The Underlying Key to Working Effectively with Legacy Code is...  READING LEGACY CODE effectively.

Only then can you proceed with the key premise of the book… turning legacy code into code that is completely tested at the lowest unit levels. 

I have 5 millions lines of legacy code… and I’m okay with that

Reading legacy code and documenting what you learn as you read it.

Yep - the building blocks for working effectively with legacy code are reading legacy code, thinking about legacy code, and writing down what you learn. 

 

For yourself. For future you. For others.  

 

Once that is in hand, for any part of the legacy code, you proceed on with test writing, refactoring/restructuring/rearchitecting as needed. 

 

Here’s the cool part… even if you don’t write tests… understanding your legacy code before you touch it… IS REALLY USEFUL! 

How we read and understand our 5 millions lines of legacy C++ code…

We wrote a tool… it’s called Understand.

 

As I read the book I realized I’d spent the last 2+ decades working on the key skill the book required.  In a bit of dog food eating karma, we use Understand to maintain Understand. Day in and out, our engineers can’t imagine using anything else. And because we maintain (i.e. read and try to understand our legacy code with it)…  it’s pretty darn good at it. 

 

You can try Understand for free. And you should. Runs on Windows, Mac, and Linux.

How’s it different from my current IDE?

Understand  is aimed at reading, browsing, and understanding legacy code.  Most IDEs are about generating code, code colorization, and some have debugger intergration. 

 

Understand, at first glance, looks like other IDEs. Code colorization. File browsing. Auto-completion.  But… under the hood (and via the power of click synching and information pushing)…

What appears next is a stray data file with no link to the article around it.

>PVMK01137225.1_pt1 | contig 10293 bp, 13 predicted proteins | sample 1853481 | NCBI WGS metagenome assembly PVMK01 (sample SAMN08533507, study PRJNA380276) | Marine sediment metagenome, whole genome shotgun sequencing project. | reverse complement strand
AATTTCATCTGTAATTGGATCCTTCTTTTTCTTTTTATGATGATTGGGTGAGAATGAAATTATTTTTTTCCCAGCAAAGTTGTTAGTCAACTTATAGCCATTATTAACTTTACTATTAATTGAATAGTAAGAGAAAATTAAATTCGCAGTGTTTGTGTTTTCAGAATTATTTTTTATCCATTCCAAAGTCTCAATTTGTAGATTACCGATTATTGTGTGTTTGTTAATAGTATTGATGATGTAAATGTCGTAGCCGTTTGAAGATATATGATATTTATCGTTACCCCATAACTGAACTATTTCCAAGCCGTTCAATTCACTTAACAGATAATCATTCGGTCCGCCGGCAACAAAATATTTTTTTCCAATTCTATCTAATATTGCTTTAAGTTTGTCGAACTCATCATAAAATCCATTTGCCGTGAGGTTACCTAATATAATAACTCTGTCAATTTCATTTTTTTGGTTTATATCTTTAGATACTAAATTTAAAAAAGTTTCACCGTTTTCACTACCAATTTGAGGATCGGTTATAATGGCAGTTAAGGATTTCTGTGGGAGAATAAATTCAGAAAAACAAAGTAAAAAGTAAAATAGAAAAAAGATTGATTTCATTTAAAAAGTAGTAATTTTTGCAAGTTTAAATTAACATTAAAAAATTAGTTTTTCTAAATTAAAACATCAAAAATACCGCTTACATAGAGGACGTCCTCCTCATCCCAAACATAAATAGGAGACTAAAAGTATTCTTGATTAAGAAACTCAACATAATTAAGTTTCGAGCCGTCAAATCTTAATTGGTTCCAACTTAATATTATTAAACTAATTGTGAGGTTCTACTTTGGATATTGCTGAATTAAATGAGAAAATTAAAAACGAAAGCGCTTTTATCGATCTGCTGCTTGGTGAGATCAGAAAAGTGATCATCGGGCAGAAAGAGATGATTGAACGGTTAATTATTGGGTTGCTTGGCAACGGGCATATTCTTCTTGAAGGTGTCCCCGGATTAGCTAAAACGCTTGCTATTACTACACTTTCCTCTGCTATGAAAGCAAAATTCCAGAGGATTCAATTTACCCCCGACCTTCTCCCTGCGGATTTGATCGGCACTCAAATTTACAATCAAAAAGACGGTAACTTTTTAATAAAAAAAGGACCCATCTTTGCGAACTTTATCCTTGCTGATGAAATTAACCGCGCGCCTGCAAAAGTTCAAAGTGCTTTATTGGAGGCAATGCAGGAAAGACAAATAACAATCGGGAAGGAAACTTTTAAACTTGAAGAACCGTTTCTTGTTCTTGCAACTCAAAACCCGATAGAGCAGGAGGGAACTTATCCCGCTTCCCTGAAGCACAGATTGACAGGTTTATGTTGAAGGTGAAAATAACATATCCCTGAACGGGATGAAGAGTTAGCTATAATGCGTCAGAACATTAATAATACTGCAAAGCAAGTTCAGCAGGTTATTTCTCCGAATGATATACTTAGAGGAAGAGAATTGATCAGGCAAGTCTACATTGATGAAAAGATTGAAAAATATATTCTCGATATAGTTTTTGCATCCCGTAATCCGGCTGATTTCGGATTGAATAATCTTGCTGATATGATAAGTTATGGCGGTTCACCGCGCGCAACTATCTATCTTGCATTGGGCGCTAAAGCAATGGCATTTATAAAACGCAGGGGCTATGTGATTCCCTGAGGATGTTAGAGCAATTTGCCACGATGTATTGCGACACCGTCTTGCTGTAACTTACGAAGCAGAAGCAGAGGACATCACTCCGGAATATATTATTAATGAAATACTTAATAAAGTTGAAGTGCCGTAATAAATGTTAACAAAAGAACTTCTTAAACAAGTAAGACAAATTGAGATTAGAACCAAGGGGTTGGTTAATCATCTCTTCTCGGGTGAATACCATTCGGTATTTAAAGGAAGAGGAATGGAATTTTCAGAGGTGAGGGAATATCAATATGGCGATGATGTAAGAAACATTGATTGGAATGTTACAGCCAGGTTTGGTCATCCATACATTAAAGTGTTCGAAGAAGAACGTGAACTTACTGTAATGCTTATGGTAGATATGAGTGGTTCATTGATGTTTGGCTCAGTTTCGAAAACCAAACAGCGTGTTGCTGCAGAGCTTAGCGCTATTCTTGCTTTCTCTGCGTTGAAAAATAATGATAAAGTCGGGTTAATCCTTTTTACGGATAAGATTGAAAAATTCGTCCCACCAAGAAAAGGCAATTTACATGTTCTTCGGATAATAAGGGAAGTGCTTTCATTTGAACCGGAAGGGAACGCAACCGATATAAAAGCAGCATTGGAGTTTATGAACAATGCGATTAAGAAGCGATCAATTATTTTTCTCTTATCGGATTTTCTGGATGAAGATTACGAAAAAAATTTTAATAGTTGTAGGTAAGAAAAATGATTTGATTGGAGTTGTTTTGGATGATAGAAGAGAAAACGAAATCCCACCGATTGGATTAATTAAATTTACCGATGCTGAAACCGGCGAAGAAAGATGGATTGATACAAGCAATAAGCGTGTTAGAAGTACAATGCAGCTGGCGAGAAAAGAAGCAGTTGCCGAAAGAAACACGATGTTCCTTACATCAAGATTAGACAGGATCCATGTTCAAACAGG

Understand  optimizes reading and thinking about legacy  code, knowing exactly what is connected to code you are reading.  It’s for grinding down connection chains, learning, and then backing up to where you started to start on the next line. 

 

We use it for VIRTUAL DEBUGGING where you step through code thinking about it, then backing up and thinking more down other paths.  

 

That’s how you understand legacy code. It’s how you fix bugs. It’s the start of all refactoring. It’s… the knowledge building process of doing safe maintenance of code.    This is all based on our unique and hard to do Hyper-Xref technology. 

Document as you learn

As you learn about your legacy code, you can use Annotations (like Word or Google doc post it notes) to document what you learned. 

 

Along the way, as you explore, document Architecture from the bottom up as it is actually built  (versus as intended) - and share that with all, and get what they discovered too.  Turning no architecture into shared, understood, and useful legacy code architecture.

 

This is just the tip of the iceberg about what Understand does to help you think about our code… just download it and try it.

We don’t just sell it… we USE it….

Every day, all day, our engineers understand our legacy code with Understand.  They don’t have to, we do not require it, but they do.  Oh, sure they might have their favorite debugger interface (for live debugging VSCode or maybe Xcode), or to pop back into EMACS and kick it old-style… but they all, happily, have Understand running for when they have to knuckle down and understand what they are trying to change. 

Next step… trying it is free, and it’s not expensive

You can download it here.

 

Or if you want to talk to somebody first, no sweat, we LOVE talking about legacy code:  Stephane Raynaud is a legacy code god. And you can talk to him about your legacy code problems. 

Oh yeah… cost…

About $80 to $90 per month, or as I like to explain it… About what you cost for an hour of legacy code reading.  And your understanding of that legacy code just got a LOT BETTER. 

 

And that’s not even factoring in the cost of an actual bug that leaks into something important - like the airliner I flew in JUST TODAY that landed hard, stopped mid-runway, and the pilot announced “Computer bug, we can’t steer the aircraft, we are gonna get towed”. Bugs are expensive!

Just Say Yes…

Need more ammo? See my other article… “Just Say Yes” about how most money in software development is spent maintaining legacy code, and that getting software engineers maintaining your legacy code the tools, perks, and support they need is good for your business, reasonable, necessary, and the right thing to do.

Thanks for reading.

I’m the President of this venture now, pretty busy, but if you want to reach me to chat about legacy code, or what we can do for your organization’s legacy code troubles… email me Ken+blog@scitools.com.